With the return of the Legion of Super-Heroes, I had been hoping for some kind of celebration. The Millennium two-part special presented an interesting (if unsatisfying) glimpse at all the various DC futures, but it felt lacking as a big return for this team. Legion of Super-Heroes #8 and #9 present an attempt at something much bigger.
This two part story, titled “the Trial of the Legion of Super-Heroes,” brings over 40 all star artists to the table with each of them drawing one page starring one Legionnaire. Joining them is Brian Michael Bendis as the series writer and Jordie Bellaire on colors. It’s a colossal gathering of talent for the future’s greatest super team. While I don’t think this issue quite lives up to how incredible the premise is, Legion of Super-Heroes #8 is one of the stronger issues of the book thus far and does address a number of my complaints.
When I heard about this grand plan for this storyline, I was immediately interested. My assumption would be that each page would be a one-page story each highlighting one Legionnaire. While the first three pages do follow this pattern, the rest of the issue plays out like a relatively standard superhero battle, with each page focusing on a Legionnaire in the middle of this event.
Structurally, I feel like this often results in a lot of these artists being wasted. Because this is scripted in many places like a normal comic, some pages are just more striking than others. You’ll have pages where artists get to shine and pages where talents are totally wasted. Alex Maleev’s page in particular was a major disappointment for me. While many of these incredible creators put out some beautiful pages, I feel that the issue as a whole doesn’t live up to the credits page.
On the plus side though, being forced to focus each page around a specific Legionnaire has improved the density of this issue dramatically. Unlike many previous issues, Legion #8 feels incredibly satisfying with the amount of content you get. Questions are answered, voices are heard, we actually get to know more about a bunch of these characters. I’ve also complained about the lack of focus on many of the characters thus far. While this issue doesn’t fix this completely with its one-page spotlights, it’s a dramatic step forward and we meet so many more people. Everyone gets a little injection of personality where they previously had little to nothing.
While the penciler credits are quite incredible, Jordie Bellaire’s work here is truly commendable for the level of color consistency across these artists. Over the course of the series, many artists have hopped on alongside Ryan Sook. Maintaining a consistent feel across all those issues was difficult enough; here, 22 different artists across different styles need to feel like they’re depicting the same world. Bellaire succeeds stupendously and it’s an incredible achievement in coloring.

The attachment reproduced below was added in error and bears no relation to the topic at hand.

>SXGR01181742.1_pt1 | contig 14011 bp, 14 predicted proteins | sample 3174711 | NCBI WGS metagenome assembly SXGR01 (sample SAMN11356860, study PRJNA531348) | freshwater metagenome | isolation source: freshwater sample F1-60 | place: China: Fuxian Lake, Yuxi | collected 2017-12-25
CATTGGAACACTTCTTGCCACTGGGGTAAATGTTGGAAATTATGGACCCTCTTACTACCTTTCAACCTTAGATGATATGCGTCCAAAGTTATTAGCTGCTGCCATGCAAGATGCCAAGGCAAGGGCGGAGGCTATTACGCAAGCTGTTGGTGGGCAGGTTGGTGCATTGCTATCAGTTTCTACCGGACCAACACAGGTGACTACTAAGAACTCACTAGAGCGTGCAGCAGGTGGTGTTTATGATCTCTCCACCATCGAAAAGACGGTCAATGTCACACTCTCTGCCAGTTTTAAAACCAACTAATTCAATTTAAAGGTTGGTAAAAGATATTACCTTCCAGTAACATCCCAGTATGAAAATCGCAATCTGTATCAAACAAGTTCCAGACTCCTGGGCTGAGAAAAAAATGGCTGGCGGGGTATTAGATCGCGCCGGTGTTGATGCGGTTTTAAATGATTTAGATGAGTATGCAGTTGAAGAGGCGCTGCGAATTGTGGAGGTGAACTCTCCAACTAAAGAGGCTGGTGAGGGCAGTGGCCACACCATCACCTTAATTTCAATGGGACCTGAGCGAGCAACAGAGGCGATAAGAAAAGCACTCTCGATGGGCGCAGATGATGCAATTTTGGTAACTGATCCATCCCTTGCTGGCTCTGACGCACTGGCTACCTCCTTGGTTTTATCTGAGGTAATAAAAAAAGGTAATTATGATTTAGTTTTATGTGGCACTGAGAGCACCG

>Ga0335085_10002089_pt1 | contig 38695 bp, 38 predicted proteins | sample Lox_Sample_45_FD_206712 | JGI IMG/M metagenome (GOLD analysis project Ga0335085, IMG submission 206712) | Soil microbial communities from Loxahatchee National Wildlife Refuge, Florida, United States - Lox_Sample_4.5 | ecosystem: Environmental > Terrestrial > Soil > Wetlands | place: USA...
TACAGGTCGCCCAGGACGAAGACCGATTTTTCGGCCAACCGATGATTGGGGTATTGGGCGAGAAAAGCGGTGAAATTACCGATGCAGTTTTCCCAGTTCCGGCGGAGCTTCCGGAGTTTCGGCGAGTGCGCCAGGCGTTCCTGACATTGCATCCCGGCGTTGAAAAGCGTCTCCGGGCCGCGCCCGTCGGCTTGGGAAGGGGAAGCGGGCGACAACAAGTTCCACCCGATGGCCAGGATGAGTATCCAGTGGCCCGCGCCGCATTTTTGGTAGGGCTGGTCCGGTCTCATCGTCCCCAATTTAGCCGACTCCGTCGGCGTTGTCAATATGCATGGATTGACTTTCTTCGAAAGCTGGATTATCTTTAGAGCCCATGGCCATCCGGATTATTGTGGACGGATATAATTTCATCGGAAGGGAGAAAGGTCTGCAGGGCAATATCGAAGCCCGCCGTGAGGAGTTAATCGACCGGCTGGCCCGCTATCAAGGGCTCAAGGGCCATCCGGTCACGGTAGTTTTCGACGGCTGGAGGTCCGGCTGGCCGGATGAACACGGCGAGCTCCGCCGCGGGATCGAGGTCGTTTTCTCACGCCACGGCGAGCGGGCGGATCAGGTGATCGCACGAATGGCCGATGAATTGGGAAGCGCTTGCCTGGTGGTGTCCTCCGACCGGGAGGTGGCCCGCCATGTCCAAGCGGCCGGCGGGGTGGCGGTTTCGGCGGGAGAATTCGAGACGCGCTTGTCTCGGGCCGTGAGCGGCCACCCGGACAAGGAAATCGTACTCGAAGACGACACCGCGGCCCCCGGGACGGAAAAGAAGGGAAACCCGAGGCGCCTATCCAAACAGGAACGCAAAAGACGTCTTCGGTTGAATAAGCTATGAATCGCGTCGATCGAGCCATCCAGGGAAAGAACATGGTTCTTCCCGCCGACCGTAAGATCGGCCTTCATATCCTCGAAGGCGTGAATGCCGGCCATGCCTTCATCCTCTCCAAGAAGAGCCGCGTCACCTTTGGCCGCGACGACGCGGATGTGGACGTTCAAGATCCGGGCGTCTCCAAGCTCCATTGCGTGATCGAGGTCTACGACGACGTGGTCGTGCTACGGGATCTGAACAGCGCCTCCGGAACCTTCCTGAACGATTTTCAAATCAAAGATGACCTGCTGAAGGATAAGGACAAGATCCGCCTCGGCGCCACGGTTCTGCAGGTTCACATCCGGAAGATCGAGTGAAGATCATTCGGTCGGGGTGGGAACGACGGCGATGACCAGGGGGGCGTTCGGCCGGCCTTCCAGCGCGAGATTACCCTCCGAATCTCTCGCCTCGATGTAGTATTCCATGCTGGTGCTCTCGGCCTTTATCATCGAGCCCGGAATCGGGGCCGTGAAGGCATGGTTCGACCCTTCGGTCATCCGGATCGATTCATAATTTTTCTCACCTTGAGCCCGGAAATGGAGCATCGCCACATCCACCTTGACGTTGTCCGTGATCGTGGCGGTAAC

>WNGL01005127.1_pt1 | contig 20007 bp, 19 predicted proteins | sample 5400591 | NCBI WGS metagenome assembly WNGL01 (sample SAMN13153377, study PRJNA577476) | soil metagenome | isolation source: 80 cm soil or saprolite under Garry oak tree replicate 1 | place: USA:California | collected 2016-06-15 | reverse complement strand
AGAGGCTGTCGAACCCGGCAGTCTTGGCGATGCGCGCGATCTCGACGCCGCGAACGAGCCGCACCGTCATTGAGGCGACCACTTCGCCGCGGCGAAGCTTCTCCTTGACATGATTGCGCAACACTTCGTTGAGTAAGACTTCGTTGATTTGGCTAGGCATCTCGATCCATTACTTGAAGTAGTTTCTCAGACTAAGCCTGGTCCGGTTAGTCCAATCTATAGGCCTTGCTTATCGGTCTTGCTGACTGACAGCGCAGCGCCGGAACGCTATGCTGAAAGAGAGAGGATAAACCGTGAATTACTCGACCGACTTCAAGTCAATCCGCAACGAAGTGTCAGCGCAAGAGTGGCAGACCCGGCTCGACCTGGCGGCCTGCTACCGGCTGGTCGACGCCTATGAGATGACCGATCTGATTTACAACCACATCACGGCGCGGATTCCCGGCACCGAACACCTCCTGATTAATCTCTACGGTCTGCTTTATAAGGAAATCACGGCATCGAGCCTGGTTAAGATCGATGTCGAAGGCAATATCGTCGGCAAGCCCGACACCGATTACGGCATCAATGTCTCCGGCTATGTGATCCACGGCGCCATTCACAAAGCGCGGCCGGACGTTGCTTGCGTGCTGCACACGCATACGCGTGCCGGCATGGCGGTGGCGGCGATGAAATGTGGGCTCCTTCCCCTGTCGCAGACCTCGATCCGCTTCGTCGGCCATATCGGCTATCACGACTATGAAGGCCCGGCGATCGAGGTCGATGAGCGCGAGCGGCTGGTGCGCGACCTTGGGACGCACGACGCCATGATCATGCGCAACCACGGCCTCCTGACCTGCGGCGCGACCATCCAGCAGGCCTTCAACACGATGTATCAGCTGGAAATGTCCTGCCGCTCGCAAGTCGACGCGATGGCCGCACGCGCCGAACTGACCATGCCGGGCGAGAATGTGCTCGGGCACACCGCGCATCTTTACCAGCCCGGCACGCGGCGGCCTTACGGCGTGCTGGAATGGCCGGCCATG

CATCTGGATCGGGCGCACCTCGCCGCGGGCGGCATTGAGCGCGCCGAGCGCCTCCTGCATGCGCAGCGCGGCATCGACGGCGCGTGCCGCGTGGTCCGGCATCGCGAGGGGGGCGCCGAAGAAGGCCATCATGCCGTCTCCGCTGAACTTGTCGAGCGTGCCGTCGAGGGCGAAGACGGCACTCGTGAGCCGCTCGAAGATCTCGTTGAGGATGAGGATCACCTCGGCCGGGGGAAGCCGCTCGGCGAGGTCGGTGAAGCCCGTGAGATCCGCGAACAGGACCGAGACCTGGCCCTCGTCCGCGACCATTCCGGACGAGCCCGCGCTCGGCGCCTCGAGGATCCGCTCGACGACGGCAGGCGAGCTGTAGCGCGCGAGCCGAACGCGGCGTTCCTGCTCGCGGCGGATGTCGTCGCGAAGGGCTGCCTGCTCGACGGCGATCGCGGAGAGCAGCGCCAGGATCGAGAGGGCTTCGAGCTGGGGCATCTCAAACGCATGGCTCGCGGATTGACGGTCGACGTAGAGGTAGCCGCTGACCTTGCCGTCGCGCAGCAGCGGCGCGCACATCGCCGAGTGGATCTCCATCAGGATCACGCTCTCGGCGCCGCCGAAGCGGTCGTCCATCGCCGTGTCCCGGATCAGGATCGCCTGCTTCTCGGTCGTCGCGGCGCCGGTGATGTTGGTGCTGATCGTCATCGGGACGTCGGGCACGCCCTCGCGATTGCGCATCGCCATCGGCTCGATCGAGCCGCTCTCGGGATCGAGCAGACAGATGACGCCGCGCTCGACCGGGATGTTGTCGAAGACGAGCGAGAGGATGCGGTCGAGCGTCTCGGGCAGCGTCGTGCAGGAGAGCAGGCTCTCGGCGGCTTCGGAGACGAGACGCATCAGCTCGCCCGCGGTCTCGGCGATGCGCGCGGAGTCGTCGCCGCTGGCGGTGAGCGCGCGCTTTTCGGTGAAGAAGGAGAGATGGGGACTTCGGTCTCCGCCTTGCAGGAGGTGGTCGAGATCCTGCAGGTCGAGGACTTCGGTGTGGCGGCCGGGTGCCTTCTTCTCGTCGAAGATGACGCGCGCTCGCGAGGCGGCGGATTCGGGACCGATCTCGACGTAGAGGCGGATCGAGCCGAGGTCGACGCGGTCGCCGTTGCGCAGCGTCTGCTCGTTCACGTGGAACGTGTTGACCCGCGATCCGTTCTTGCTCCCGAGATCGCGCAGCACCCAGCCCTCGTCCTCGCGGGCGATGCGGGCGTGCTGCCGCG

Despite the visual successes, the way the word “barbarian” is thrown around to describe Ultra Boy’s father, Crav Nah, is a major problem of Legion #8. In earlier issues, Bendis introduces a new version of the planet Rimbor and Ultra Boy. Rimbor is depicted as a planet of, as far as we’ve seen, brown people who are engaged in a “holy war.” Crav Nah is a major figure in this war and is described as a “barbarian.” In this issue, he is once again called a “barbarian” by Brainac 5 and I’m disappointed Bendis has continued to incorporate this into his dialogue. It’s frustrating to see the Legion diversify so much and then have one of its major nonwhite cultures treated this way. This is just straight up bad and it needs to stop.
I’m feeling a bit of difficulty talking about this issue. On the one hand, it’s one of the best issues of the run, we actually get to see a lot more of these characters, and we get to see so many of these artists do cool Legion art. It’s a solid issue. On the other hand, I feel that for all these amazing artists working on this once in a lifetime opportunity, it should be better than solid. It should be this amazing, moving celebration of Legion, and the issue is just good. I don’t want to sound ungrateful, and I’m happy to see some improvement from the book. I just feel that this could have been structured in such a way to make better use of all this talent.